Stephane Deneve | St. Louis Public Radio

Stephane Deneve

SLSO music director Stephane Deneve conducts Gershwin's "An American in Paris."
Dilip Vishwanat

Stéphane Denève will lift the baton on his second full season as music director of the St. Louis Symphony Orchestra on Sept. 16 with a free concert in Forest Park. The 2020-21 classical season will get underway Sept. 19-20 and marks the first of many concerts throughout the season that will feature women performers, composers and conductors — or music about women.

The Sept. 19-20 concert will feature prominent violinist Hilary Hahn performing Sibelius’ Violin Concerto. It also will include former SLSO composer-in-residence Joan Tower’s "Fanfare for The Uncommon Woman No. 1." The organization is billing Tower’s work as “a musical homage to a season honoring risk-taking and influential women throughout history and in today’s world.”

Stéphane Denève works with orchestra members during a rehearsal at Powell Hall. [9/26/19]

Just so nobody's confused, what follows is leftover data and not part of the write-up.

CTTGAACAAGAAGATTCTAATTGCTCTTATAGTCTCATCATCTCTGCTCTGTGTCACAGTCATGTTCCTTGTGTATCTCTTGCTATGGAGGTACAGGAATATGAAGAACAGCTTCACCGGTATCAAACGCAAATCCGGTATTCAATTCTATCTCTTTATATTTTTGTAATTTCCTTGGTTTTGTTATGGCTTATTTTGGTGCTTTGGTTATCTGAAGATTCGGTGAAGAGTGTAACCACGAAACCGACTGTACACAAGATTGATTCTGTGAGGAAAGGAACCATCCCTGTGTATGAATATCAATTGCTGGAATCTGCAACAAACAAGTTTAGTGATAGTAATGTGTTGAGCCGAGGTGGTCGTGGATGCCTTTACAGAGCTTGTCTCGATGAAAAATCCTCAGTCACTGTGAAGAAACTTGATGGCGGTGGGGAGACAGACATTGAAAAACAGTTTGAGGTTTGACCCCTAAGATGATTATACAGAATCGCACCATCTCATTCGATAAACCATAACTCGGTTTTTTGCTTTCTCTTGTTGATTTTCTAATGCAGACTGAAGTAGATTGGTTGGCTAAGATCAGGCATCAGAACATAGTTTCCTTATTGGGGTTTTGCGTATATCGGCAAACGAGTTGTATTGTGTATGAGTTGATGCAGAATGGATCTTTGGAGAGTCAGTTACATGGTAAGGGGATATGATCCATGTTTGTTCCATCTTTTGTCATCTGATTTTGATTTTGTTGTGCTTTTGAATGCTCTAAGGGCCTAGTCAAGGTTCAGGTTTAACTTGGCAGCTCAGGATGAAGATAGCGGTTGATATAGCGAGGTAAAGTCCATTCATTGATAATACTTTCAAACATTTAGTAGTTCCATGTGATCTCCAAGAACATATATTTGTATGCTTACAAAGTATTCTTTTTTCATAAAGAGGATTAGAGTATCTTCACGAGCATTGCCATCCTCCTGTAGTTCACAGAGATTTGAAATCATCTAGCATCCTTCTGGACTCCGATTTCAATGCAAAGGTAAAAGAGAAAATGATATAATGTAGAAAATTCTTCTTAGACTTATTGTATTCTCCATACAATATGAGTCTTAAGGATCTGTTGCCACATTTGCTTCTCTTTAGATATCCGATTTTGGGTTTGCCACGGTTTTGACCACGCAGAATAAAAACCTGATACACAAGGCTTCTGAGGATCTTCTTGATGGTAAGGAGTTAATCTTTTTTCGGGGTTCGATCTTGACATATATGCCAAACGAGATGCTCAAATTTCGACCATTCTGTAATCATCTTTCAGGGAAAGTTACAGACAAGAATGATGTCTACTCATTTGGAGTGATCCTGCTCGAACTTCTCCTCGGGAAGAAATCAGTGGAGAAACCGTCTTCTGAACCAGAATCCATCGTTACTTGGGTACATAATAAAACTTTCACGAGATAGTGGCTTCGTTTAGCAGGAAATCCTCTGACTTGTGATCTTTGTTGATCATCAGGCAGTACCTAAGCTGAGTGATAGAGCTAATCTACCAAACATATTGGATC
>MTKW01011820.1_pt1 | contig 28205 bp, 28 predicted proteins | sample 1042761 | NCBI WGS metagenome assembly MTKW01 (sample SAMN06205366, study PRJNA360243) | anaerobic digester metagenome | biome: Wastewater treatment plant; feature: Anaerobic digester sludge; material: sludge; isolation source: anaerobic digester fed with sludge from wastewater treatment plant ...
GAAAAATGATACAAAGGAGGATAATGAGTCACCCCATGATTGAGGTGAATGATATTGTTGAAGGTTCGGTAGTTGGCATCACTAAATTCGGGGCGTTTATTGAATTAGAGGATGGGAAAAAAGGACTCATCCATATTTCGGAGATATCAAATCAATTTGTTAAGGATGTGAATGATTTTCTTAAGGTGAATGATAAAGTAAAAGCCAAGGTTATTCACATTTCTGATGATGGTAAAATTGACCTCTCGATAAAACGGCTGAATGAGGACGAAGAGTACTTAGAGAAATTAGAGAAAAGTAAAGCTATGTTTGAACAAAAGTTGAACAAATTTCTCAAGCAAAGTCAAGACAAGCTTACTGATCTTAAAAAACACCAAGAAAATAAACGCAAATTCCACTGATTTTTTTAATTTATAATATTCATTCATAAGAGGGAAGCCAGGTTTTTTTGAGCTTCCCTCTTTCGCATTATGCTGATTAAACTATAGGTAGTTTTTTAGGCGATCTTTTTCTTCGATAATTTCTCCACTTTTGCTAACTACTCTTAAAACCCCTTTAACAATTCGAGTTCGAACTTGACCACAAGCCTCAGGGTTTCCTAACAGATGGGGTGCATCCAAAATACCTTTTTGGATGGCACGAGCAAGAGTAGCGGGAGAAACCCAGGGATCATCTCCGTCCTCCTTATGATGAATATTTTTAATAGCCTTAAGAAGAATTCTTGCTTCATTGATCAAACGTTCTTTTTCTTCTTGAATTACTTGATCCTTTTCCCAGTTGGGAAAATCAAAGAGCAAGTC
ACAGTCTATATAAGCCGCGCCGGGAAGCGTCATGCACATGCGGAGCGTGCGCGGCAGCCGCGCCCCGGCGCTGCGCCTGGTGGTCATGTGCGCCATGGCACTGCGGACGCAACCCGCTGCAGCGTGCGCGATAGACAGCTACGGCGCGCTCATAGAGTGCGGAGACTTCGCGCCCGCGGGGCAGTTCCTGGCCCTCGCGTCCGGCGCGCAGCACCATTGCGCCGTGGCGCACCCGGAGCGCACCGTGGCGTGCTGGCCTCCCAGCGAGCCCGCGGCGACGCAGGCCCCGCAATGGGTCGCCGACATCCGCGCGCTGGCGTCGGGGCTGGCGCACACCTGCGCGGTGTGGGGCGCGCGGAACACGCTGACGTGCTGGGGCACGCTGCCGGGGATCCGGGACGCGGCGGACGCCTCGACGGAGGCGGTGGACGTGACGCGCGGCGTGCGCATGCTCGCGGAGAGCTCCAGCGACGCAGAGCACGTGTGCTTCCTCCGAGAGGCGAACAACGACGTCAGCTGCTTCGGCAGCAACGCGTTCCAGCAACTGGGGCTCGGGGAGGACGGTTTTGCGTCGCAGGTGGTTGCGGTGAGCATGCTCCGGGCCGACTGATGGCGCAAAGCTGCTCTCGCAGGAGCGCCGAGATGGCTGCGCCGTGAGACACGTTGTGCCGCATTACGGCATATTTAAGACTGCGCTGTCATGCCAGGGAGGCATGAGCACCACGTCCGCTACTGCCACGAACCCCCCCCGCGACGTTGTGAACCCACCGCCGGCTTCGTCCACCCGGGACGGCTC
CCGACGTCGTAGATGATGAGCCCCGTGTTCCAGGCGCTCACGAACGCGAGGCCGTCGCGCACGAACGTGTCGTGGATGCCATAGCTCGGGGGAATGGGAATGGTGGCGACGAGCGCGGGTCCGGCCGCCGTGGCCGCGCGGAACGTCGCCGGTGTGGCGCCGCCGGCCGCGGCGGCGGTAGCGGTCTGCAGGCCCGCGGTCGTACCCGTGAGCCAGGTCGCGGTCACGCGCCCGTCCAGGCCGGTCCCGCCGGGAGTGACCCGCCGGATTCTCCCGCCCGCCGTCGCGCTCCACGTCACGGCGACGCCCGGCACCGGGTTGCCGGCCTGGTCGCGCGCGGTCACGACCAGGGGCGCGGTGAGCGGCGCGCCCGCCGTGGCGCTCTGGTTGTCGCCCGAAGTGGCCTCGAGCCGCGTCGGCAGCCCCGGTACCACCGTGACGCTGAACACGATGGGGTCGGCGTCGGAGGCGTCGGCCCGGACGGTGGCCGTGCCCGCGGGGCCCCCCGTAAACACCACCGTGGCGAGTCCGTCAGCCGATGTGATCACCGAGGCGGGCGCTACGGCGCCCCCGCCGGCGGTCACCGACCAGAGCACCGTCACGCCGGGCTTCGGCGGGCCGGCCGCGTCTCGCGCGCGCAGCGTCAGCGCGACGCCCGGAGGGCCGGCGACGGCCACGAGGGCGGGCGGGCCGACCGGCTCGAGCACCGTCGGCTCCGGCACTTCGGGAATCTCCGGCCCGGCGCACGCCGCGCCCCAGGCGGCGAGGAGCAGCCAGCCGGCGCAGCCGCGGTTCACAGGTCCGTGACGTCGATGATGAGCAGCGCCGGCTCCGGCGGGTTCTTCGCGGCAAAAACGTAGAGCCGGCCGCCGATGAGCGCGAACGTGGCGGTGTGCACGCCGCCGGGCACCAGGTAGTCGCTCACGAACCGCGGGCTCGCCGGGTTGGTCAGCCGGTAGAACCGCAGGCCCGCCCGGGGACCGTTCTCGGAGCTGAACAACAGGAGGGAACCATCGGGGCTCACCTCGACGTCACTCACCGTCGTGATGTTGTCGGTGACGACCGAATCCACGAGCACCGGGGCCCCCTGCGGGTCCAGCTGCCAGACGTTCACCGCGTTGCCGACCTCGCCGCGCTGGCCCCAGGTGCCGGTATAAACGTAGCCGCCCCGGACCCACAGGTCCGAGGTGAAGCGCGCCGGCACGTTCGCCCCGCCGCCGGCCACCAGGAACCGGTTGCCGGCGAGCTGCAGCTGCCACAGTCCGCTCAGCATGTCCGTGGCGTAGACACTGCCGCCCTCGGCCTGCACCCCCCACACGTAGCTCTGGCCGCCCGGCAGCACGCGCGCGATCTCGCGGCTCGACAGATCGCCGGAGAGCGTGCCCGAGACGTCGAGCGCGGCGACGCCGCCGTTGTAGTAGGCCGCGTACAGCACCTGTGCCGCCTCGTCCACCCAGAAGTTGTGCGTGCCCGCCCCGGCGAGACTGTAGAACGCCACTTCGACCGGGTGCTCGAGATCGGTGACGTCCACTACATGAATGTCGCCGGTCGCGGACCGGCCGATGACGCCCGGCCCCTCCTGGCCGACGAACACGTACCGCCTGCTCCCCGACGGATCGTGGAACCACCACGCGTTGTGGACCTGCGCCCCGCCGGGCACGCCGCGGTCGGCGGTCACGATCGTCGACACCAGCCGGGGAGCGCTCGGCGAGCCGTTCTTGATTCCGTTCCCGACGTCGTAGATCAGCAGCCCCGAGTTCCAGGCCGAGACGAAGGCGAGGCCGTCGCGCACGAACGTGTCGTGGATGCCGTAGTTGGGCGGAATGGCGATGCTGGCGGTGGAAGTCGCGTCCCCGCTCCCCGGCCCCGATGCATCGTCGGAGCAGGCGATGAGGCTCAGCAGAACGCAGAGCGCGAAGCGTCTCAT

Chad Davis | St. Louis Public Radio

When Stéphane Denève was a 10-year-old child growing up in a small town in the north of France, he heard something he liked.

A nun liked to play the pipe organ in the chapel at his Catholic school, and Deneve would hide there to listen.

“I thought the sound of the organ was extraordinary,” he said in an interview at his office in Powell Hall. “I was enchanted.” 

Fortunately for classical music lovers in St. Louis, the nun found little Denève hiding there and suggested he take piano lessons. 

Incoming music director Stéphane Denève will begin his first season at the helm of St. Louis Symphony Orchestra. 2/5/19
St. Louis Symphony Orchestra

In a cramped hallway outside Stéphane Denève’s new office at Powell Hall, St. Louis Symphony Orchestra chief executive Marie-Hélène Bernard had a warning for the orchestra’s new music director. 

There’ll be a lot of microphone reverb when he talks to the audience at the orchestra’s Forest Park concert the next night, she said.

“Like Woodstock!” he exclaimed, and pantomimed playing guitar to the tune of “The Star-Spangled Banner.”

A crowd of 20,000 at Forest Park is not quite Woodstock, but it’s also a world away from Denève’s humble origins. This weekend, he leads his first concerts as the orchestra’s artistic leader.

Marie-Helene Bernard and Stephane Deneve joined host Sarah Fenske in advance of the SLSO's 140th season.
Emily Woodbury | St. Louis Public Radio

As the St. Louis Symphony Orchestra opens its 140th season this Saturday, its new music director, Stéphane Denève, is calling the season a gift to St. Louis.